St Mark 8: 1 – 13 In those days when there was again a great crowd without anything to eat, he called his disciples and said to them, ‘I have compassion for the crowd, because they have been with me now for three days and have nothing to eat. If I send them away hungry to their homes, they will faint on the way—and some of them have come from a great distance.’ His disciples replied, ‘How can one feed these people with bread here in the desert?’ He asked them, ‘How many loaves do you have?’ They said, ‘Seven.’ Then he ordered the crowd to sit down on the ground; and he took the seven loaves, and after giving thanks he broke them and gave them to his disciples to distribute; and they distributed them to the crowd. They had also a few small fish; and after blessing them, he ordered that these too should be distributed.
They ate and were filled; and they took up the broken pieces left over, seven baskets full. Now there were about four thousand people. And he sent them away. And immediately he got into the boat with his disciples and went to the district of Dalmanutha. The Pharisees came and began to argue with him, asking him for a sign from heaven, to test him. And he sighed deeply in his spirit and said, ‘Why does this generation ask for a sign? Truly I tell you, no sign will be given to this generation.’ And he left them, and getting into the boat again, he went across to the other side.
Reflection Feeding the world through compassion! This story comes to us right on the heels of the first feeding of 500 men plus women and children. Perhaps the people following Jesus were motivated by the promise of a meal in a time of serious scarcity. Some scholars suggest that this was a symbolic meal taking place, maybe something like the Holy Communion we often share. Others suggest that this is a lesson in people overcoming their selfishness and sharing the little they had. Perhaps they are both right. I wonder though; would a multitude of people follow Jesus that far from home without packing a lunch? We read that after Jesus blessed the 7 loaves and some fish, they all ate and were satisfied, and the disciples collected 7 baskets of leftovers. On this second occasion, Jesus turned a frugal meal into a feast for thousands.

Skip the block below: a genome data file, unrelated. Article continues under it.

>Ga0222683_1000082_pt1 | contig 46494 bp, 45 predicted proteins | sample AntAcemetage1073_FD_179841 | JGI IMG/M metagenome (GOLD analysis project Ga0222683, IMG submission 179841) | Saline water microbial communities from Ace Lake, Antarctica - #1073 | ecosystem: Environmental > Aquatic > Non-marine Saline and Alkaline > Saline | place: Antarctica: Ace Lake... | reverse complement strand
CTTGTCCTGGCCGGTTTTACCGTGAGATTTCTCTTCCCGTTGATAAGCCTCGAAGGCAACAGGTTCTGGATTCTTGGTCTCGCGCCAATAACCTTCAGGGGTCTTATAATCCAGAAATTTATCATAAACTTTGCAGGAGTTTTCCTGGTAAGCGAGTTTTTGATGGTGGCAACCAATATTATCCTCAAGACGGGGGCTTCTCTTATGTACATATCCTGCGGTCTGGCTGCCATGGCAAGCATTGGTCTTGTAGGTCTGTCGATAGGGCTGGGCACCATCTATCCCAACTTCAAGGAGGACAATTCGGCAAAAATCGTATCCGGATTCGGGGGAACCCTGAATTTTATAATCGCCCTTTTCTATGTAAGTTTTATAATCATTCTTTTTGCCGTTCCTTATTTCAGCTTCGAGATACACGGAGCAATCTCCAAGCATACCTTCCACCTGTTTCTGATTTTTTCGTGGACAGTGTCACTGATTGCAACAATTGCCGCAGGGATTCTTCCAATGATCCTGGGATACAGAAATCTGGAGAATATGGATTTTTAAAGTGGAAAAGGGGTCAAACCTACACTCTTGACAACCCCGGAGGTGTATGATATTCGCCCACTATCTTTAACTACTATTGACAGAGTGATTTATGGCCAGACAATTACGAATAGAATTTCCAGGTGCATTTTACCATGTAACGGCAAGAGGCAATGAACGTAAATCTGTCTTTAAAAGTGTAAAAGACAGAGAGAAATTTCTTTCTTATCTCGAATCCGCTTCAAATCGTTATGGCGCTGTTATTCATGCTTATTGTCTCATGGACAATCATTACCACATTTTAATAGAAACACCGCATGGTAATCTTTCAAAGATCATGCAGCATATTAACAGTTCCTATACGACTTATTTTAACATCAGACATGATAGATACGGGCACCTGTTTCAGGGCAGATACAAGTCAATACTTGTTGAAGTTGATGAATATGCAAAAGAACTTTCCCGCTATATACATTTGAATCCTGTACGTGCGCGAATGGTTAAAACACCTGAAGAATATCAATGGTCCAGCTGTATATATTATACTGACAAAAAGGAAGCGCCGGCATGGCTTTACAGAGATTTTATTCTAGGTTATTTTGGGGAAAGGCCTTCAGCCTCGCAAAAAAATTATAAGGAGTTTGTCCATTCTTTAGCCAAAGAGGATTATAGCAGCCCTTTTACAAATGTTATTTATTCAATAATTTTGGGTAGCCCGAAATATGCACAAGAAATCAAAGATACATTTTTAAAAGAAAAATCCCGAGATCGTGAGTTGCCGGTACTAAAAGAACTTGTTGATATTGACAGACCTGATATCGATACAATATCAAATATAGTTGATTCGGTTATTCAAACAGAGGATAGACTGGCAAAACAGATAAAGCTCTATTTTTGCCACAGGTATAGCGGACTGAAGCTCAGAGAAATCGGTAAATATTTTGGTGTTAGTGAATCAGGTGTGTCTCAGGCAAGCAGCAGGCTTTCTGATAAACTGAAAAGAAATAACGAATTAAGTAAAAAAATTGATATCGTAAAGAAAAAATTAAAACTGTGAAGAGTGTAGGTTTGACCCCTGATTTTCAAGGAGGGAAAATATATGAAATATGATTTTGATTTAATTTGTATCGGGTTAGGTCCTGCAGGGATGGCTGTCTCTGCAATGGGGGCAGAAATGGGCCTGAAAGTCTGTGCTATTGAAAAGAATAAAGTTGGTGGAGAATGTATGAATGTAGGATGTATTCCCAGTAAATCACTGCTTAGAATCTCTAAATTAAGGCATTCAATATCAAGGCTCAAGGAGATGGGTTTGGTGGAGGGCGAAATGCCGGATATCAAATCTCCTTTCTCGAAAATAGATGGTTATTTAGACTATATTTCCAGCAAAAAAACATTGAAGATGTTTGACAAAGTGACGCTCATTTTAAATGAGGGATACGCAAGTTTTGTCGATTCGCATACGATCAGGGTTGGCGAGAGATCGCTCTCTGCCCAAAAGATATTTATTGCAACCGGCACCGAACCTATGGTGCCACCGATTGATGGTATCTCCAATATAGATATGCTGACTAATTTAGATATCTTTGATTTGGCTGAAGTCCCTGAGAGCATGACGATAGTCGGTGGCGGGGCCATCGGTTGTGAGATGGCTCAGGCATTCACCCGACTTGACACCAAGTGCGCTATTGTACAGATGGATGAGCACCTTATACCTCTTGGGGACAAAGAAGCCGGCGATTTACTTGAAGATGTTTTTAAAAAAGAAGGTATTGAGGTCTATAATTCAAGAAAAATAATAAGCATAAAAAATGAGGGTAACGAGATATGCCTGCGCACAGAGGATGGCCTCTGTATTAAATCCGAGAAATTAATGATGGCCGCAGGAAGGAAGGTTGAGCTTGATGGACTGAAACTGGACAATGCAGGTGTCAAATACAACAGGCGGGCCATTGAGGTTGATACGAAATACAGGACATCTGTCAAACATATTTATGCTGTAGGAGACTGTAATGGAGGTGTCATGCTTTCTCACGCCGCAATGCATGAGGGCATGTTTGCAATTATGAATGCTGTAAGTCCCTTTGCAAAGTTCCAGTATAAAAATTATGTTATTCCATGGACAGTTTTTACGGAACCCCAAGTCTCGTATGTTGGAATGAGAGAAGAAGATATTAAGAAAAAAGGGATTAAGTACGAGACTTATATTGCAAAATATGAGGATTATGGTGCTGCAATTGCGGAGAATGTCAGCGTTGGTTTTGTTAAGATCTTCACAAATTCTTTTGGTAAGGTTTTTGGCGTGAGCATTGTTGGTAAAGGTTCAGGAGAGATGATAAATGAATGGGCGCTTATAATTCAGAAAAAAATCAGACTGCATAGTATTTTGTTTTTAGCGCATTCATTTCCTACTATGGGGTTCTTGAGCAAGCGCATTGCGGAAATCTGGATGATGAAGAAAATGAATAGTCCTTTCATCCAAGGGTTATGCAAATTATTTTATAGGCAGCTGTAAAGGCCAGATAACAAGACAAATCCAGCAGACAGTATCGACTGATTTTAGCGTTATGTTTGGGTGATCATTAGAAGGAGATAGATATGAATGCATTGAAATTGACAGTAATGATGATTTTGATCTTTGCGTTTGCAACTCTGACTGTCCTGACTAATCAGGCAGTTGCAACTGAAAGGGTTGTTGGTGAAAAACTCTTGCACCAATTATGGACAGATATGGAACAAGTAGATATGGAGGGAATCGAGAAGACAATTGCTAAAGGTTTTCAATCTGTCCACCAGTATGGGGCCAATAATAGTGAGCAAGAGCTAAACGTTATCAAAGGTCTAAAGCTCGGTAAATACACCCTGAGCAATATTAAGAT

Today, we are easily paralysed by the enormity of world poverty and suffering but instead of getting caught up in the difficulties and politics of hunger, why not just perform a single act of generosity consistently? You do not need to travel abroad to combat poverty: there is plenty of it in our own backyard. All we need is to see those on the margins through Christ’s eyes. Thomas Chisholm puts it this way: ‘Great is thy faithfulness O God our father. There is no shadow of turning in thee. All I have needed thy hand has provided.’ Our little, combined with God’s grace becomes more than enough. 7 baskets were collected after the multitude were fed!
We have enough to eat, share and spare with all sisters and brothers in the world if we are compassionate enough. And we should, after all, we are God’s appointed agents – Amen.
Prayer Generous God, in a world where millions hunger, provoke us by your spirit to willingly share the bread and fish which we have with our sisters and brothers. Open our eyes to the suffering of millions in our world helping us to respond in acts of compassion to the glory of your name we pray – Amen.
Rev’d George Mwaura, Minister, Church of Christ the Cornerstone, Milton Keynes.